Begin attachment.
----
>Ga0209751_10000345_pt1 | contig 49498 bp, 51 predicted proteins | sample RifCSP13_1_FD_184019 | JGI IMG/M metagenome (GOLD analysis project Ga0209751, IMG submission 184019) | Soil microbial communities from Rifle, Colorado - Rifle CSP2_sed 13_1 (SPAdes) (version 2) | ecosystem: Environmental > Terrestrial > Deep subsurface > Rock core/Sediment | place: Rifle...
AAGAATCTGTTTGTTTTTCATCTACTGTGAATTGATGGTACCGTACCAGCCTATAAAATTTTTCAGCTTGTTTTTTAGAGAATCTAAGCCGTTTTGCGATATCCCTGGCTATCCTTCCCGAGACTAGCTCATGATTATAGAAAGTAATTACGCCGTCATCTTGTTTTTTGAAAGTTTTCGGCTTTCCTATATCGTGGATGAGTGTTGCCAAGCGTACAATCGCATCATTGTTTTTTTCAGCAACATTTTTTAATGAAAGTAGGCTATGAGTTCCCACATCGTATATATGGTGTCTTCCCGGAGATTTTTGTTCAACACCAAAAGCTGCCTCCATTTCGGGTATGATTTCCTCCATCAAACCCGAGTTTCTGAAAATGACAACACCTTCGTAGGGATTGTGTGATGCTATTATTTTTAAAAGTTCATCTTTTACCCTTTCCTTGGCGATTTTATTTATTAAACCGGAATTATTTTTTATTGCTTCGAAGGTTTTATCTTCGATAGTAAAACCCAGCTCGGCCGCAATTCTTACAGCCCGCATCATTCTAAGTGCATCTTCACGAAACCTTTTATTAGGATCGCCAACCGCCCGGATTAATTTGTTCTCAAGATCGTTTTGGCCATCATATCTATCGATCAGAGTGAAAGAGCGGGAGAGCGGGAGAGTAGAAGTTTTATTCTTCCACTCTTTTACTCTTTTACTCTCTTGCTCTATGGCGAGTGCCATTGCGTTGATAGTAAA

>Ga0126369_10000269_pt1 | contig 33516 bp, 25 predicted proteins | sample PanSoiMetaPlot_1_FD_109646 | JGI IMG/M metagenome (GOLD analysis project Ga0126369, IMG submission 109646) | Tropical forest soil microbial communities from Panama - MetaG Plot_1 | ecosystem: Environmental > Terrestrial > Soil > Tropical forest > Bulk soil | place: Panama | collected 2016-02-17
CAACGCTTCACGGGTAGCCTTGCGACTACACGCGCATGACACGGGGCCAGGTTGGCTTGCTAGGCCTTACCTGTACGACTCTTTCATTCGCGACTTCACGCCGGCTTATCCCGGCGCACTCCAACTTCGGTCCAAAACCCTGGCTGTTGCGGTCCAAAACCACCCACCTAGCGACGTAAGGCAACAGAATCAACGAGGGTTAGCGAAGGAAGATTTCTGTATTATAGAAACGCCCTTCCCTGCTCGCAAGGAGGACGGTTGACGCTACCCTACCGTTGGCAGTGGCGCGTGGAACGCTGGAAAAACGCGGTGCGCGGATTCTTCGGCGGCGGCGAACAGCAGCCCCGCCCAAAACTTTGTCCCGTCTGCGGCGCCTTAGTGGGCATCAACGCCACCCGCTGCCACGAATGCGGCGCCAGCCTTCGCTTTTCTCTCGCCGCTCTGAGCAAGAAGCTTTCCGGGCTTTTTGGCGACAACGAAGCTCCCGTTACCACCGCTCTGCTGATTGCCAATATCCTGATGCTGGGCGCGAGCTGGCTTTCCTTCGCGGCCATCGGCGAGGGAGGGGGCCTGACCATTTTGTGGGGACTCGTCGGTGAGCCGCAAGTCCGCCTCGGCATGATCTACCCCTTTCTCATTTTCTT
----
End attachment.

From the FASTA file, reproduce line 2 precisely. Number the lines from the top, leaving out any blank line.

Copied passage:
AAGAATCTGTTTGTTTTTCATCTACTGTGAATTGATGGTACCGTACCAGCCTATAAAATTTTTCAGCTTGTTTTTTAGAGAATCTAAGCCGTTTTGCGATATCCCTGGCTATCCTTCCCGAGACTAGCTCATGATTATAGAAAGTAATTACGCCGTCATCTTGTTTTTTGAAAGTTTTCGGCTTTCCTATATCGTGGATGAGTGTTGCCAAGCGTACAATCGCATCATTGTTTTTTTCAGCAACATTTTTTAATGAAAGTAGGCTATGAGTTCCCACATCGTATATATGGTGTCTTCCCGGAGATTTTTGTTCAACACCAAAAGCTGCCTCCATTTCGGGTATGATTTCCTCCATCAAACCCGAGTTTCTGAAAATGACAACACCTTCGTAGGGATTGTGTGATGCTATTATTTTTAAAAGTTCATCTTTTACCCTTTCCTTGGCGATTTTATTTATTAAACCGGAATTATTTTTTATTGCTTCGAAGGTTTTATCTTCGATAGTAAAACCCAGCTCGGCCGCAATTCTTACAGCCCGCATCATTCTAAGTGCATCTTCACGAAACCTTTTATTAGGATCGCCAACCGCCCGGATTAATTTGTTCTCAAGATCGTTTTGGCCATCATATCTATCGATCAGAGTGAAAGAGCGGGAGAGCGGGAGAGTAGAAGTTTTATTCTTCCACTCTTTTACTCTTTTACTCTCTTGCTCTATGGCGAGTGCCATTGCGTTGATAGTAAA